In the original manuscript version of Little Women, Alcott follows Jo's final and firm refusal speech with this surprising line: "Then he caught her in his arms and kissed her passionately" (Little Women ms). The line is emphatically crossed out. Clearly, Alcott desired for Jo to have a romantic life -- but as her obliteration of the kiss indicates, a connection with the story's hero was not possible.
I'm quoting from this essay: Why Jo Didn't Marry Laurie: Louisa May Alcott and The Heir of Redclyffe by Karen Sands-O'Connor, American Transcendental Quarterly 15 (2001): 23-41.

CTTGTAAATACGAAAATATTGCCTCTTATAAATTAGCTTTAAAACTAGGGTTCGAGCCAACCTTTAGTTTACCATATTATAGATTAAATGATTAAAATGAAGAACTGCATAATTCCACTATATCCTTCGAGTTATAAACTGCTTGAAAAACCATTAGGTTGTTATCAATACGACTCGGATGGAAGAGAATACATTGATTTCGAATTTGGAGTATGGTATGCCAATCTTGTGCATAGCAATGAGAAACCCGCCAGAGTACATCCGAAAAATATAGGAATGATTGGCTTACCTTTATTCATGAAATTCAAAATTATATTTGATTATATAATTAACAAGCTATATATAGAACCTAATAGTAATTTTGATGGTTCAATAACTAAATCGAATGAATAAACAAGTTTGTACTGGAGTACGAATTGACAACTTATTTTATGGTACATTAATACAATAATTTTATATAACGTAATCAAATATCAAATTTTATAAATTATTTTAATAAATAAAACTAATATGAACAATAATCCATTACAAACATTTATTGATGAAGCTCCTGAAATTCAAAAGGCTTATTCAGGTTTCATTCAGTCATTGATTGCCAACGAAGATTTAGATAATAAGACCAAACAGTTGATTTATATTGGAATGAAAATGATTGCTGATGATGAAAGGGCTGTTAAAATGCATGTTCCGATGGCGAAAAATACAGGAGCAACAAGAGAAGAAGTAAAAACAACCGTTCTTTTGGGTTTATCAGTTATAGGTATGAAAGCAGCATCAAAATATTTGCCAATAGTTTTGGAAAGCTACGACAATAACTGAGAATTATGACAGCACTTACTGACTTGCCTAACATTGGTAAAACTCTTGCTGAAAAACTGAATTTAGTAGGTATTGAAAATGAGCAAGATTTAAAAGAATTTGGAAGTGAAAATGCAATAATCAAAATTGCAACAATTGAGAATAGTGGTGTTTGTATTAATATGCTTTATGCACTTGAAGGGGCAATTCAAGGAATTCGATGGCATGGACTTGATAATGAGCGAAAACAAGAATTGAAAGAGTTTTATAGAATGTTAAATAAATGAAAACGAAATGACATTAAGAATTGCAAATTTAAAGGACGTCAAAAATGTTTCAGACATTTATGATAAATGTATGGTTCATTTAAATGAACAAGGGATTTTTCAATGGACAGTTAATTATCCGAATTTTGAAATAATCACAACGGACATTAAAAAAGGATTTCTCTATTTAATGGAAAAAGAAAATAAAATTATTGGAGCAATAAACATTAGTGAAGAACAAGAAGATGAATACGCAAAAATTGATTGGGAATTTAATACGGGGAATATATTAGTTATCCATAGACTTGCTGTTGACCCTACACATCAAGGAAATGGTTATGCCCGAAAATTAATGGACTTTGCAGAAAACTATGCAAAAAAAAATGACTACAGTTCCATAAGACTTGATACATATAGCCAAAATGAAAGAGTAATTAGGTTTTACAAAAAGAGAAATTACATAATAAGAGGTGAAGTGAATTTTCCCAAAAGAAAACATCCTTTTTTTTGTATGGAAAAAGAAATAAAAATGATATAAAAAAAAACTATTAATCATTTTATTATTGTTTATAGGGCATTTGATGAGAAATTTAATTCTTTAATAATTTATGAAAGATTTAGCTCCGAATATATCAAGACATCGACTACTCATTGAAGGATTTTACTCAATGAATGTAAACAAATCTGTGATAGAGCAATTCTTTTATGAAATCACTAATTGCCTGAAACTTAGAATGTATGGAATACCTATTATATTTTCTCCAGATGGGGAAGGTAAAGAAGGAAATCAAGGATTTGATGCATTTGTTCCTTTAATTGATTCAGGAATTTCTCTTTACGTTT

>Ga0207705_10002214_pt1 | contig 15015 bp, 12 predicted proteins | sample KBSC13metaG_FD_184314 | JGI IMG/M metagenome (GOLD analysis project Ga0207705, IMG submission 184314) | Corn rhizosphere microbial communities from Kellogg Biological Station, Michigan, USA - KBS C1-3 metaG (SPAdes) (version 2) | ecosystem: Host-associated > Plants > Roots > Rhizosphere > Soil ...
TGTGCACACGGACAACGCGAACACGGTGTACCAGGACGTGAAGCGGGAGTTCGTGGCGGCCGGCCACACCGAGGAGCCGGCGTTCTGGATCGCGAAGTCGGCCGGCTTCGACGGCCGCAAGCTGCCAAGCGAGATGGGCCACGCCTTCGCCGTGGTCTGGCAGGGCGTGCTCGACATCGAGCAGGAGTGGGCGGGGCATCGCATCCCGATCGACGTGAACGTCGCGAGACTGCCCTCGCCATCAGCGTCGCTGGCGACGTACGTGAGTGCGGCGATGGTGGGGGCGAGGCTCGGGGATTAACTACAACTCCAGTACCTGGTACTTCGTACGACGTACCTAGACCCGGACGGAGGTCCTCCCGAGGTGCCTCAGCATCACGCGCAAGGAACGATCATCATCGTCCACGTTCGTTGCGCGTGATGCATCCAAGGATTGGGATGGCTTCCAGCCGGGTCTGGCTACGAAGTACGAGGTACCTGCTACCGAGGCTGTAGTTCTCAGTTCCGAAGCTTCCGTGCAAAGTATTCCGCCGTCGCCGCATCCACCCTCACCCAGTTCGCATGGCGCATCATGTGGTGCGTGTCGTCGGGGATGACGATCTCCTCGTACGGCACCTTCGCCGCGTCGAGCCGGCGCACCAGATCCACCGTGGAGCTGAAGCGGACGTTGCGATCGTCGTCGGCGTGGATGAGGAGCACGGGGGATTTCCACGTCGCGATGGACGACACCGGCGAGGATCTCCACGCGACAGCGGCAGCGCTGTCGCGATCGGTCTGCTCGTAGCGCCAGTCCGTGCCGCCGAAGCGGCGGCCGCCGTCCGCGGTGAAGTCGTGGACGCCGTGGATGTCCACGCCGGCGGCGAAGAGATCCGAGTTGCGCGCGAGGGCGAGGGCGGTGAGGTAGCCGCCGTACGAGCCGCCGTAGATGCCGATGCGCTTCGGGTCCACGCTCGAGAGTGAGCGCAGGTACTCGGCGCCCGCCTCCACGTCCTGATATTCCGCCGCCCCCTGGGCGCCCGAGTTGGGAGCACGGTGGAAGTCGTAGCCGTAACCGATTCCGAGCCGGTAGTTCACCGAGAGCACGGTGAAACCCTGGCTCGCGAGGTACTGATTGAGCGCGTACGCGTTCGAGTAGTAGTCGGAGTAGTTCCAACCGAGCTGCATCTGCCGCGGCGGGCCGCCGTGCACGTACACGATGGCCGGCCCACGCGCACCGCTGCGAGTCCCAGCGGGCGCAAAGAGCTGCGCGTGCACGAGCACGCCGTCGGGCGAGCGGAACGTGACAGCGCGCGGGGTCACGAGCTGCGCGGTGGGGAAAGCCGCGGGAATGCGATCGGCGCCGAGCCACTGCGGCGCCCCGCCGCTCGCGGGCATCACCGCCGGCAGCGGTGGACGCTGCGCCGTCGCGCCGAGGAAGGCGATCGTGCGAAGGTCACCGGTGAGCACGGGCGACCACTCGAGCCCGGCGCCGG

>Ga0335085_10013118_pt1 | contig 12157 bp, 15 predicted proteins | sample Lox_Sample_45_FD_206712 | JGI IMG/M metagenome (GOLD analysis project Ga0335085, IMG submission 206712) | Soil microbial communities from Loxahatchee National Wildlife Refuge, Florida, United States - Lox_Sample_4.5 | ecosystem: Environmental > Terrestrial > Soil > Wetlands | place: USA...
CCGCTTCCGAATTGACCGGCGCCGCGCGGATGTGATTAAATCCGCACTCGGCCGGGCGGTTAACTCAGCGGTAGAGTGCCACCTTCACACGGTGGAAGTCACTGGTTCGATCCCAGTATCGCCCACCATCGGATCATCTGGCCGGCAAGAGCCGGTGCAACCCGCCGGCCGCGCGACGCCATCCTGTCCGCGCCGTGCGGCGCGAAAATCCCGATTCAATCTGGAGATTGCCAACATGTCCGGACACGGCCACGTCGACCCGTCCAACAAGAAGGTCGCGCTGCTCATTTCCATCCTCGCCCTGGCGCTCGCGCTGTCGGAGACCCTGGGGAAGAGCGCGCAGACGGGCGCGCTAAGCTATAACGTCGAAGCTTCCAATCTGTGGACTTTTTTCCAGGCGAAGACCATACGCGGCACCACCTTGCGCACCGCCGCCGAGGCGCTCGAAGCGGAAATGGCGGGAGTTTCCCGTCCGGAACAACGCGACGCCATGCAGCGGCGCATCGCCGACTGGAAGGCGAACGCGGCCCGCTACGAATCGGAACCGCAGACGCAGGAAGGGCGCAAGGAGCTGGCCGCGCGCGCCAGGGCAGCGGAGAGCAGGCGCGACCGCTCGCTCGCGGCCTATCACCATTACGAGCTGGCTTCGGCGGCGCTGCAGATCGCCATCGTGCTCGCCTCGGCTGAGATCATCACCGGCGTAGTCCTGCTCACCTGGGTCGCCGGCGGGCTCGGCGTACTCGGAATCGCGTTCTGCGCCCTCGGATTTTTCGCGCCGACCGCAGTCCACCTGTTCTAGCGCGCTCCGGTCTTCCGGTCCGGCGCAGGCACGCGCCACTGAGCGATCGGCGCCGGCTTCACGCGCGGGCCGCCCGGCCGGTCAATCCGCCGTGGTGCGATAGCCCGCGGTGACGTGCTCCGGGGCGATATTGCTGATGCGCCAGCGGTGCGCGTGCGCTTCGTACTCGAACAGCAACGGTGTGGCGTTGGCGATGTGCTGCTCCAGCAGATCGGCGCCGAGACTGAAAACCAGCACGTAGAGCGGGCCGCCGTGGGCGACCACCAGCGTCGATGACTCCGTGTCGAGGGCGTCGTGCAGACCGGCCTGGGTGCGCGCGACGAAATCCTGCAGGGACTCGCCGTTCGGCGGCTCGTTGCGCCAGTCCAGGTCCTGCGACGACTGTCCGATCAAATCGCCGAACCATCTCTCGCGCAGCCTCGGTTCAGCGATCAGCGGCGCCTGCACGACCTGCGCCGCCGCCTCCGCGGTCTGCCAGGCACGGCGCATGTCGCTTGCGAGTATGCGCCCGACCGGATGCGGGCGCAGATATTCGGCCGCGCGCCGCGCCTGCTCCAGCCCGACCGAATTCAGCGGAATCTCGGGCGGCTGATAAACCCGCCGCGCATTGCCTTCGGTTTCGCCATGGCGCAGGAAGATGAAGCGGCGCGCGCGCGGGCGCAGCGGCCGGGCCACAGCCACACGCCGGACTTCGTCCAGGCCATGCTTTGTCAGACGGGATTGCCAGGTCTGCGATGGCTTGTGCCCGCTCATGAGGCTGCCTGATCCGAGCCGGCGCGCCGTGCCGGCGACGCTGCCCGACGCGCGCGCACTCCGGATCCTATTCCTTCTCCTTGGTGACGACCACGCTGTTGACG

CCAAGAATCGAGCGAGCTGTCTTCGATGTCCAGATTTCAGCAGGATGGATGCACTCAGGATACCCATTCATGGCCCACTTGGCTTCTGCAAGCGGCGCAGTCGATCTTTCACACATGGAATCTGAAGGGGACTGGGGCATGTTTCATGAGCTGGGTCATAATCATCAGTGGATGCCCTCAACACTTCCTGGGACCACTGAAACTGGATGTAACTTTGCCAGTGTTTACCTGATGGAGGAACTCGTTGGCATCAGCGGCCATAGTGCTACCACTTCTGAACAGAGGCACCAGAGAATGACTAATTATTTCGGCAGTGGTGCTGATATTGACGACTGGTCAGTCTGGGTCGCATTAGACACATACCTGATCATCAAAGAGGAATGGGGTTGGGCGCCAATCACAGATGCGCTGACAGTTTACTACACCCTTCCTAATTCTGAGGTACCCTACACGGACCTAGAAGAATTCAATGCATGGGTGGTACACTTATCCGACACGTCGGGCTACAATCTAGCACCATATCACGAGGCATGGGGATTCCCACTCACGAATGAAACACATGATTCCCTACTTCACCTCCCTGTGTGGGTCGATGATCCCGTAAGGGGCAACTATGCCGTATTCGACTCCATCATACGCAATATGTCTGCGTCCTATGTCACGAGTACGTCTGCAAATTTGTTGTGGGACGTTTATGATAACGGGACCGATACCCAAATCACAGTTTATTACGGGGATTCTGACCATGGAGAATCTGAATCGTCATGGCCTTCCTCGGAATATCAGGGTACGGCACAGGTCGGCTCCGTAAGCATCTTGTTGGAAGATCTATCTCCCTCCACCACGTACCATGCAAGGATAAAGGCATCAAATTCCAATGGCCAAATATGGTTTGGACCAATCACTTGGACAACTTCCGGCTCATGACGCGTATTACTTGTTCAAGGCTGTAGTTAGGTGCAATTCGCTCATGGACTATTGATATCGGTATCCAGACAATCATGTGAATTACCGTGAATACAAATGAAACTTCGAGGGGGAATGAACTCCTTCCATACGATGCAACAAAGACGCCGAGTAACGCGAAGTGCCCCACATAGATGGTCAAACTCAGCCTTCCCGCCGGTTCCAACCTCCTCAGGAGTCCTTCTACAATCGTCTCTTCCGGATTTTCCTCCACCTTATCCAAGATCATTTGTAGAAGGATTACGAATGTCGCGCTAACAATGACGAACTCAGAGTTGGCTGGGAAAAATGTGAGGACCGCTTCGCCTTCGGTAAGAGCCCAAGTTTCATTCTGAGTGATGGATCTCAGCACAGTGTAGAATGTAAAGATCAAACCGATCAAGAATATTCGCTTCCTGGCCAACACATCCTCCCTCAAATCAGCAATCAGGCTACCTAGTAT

Sands-O'Connor argues that as well as being based on two guys LMA knew (Ladislas Wisniewski and Alfred Whitman), the character of Laurie was also inspired by Sir Guy Morville in The Heir of Redclyffe by Charlotte M. Yonge. There are some striking parallels - and LMA's girl readers of 1868 would have picked up on them, since the Redclyffe novel was a huge best-seller at the time.
LMA seems to have included a shout-out: at the start of Little Women Chapter 3, titled "The Laurence Boy", Jo is "eating apples and crying over the 'Heir of Redclyffe', wrapped up in a comforter on an old three-legged sofa by the sunny window."
Has anyone else read this article? Do you find Sands-O'Connor's theory convincing?